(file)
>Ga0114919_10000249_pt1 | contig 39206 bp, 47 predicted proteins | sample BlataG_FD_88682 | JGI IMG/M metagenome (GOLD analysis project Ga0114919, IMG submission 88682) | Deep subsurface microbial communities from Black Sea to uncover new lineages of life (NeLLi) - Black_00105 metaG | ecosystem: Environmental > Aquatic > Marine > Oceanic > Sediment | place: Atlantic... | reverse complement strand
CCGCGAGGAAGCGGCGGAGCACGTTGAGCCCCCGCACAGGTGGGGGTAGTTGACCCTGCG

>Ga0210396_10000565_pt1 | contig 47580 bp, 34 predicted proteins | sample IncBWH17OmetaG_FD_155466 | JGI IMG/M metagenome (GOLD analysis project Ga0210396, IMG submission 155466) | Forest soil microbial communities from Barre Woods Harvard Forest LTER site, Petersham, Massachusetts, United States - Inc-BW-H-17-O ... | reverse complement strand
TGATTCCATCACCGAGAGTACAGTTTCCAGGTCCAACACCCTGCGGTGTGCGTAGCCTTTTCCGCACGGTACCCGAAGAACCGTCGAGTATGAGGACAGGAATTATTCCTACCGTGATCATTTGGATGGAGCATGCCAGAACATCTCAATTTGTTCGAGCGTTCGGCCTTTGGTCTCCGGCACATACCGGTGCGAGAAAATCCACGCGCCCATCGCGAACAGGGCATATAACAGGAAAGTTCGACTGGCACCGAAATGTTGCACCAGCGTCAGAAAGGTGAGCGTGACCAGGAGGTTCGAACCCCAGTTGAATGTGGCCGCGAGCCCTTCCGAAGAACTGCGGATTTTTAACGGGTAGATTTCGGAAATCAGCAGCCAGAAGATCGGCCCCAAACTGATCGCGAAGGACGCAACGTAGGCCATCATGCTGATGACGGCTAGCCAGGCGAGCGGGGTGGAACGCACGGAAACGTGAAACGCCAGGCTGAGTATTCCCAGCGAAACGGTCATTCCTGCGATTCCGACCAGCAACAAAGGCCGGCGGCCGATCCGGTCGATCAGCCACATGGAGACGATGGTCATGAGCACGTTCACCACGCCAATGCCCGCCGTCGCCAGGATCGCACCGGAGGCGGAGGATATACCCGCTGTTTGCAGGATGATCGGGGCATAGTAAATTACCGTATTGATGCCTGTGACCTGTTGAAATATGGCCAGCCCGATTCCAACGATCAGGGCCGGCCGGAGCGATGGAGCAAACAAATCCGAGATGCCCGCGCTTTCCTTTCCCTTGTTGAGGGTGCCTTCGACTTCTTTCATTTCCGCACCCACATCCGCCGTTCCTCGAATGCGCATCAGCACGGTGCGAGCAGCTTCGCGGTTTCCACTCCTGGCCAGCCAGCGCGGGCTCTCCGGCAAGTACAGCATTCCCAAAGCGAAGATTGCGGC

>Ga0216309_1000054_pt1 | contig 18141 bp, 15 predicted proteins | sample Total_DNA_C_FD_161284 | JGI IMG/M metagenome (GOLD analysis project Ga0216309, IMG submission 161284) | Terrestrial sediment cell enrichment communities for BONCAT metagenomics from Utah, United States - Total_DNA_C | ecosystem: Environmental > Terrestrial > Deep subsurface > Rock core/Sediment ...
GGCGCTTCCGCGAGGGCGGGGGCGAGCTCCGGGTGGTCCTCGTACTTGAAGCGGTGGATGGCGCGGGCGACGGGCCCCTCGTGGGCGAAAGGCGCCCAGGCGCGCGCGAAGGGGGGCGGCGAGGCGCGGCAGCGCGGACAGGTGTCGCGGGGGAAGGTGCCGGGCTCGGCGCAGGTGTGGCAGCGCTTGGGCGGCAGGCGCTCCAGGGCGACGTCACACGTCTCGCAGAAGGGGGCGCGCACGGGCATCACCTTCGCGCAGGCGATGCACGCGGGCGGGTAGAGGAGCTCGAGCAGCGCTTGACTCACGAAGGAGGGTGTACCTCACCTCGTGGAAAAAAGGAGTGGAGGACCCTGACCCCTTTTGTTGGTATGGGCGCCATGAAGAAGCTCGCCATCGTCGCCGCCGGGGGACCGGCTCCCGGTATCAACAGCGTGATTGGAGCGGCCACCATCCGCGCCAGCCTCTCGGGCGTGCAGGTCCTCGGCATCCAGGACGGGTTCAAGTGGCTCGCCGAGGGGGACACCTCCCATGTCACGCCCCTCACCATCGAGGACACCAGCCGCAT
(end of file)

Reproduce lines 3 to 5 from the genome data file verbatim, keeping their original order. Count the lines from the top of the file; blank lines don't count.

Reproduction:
>Ga0210396_10000565_pt1 | contig 47580 bp, 34 predicted proteins | sample IncBWH17OmetaG_FD_155466 | JGI IMG/M metagenome (GOLD analysis project Ga0210396, IMG submission 155466) | Forest soil microbial communities from Barre Woods Harvard Forest LTER site, Petersham, Massachusetts, United States - Inc-BW-H-17-O ... | reverse complement strand
TGATTCCATCACCGAGAGTACAGTTTCCAGGTCCAACACCCTGCGGTGTGCGTAGCCTTTTCCGCACGGTACCCGAAGAACCGTCGAGTATGAGGACAGGAATTATTCCTACCGTGATCATTTGGATGGAGCATGCCAGAACATCTCAATTTGTTCGAGCGTTCGGCCTTTGGTCTCCGGCACATACCGGTGCGAGAAAATCCACGCGCCCATCGCGAACAGGGCATATAACAGGAAAGTTCGACTGGCACCGAAATGTTGCACCAGCGTCAGAAAGGTGAGCGTGACCAGGAGGTTCGAACCCCAGTTGAATGTGGCCGCGAGCCCTTCCGAAGAACTGCGGATTTTTAACGGGTAGATTTCGGAAATCAGCAGCCAGAAGATCGGCCCCAAACTGATCGCGAAGGACGCAACGTAGGCCATCATGCTGATGACGGCTAGCCAGGCGAGCGGGGTGGAACGCACGGAAACGTGAAACGCCAGGCTGAGTATTCCCAGCGAAACGGTCATTCCTGCGATTCCGACCAGCAACAAAGGCCGGCGGCCGATCCGGTCGATCAGCCACATGGAGACGATGGTCATGAGCACGTTCACCACGCCAATGCCCGCCGTCGCCAGGATCGCACCGGAGGCGGAGGATATACCCGCTGTTTGCAGGATGATCGGGGCATAGTAAATTACCGTATTGATGCCTGTGACCTGTTGAAATATGGCCAGCCCGATTCCAACGATCAGGGCCGGCCGGAGCGATGGAGCAAACAAATCCGAGATGCCCGCGCTTTCCTTTCCCTTGTTGAGGGTGCCTTCGACTTCTTTCATTTCCGCACCCACATCCGCCGTTCCTCGAATGCGCATCAGCACGGTGCGAGCAGCTTCGCGGTTTCCACTCCTGGCCAGCCAGCGCGGGCTCTCCGGCAAGTACAGCATTCCCAAAGCGAAGATTGCGGC

>Ga0216309_1000054_pt1 | contig 18141 bp, 15 predicted proteins | sample Total_DNA_C_FD_161284 | JGI IMG/M metagenome (GOLD analysis project Ga0216309, IMG submission 161284) | Terrestrial sediment cell enrichment communities for BONCAT metagenomics from Utah, United States - Total_DNA_C | ecosystem: Environmental > Terrestrial > Deep subsurface > Rock core/Sediment ...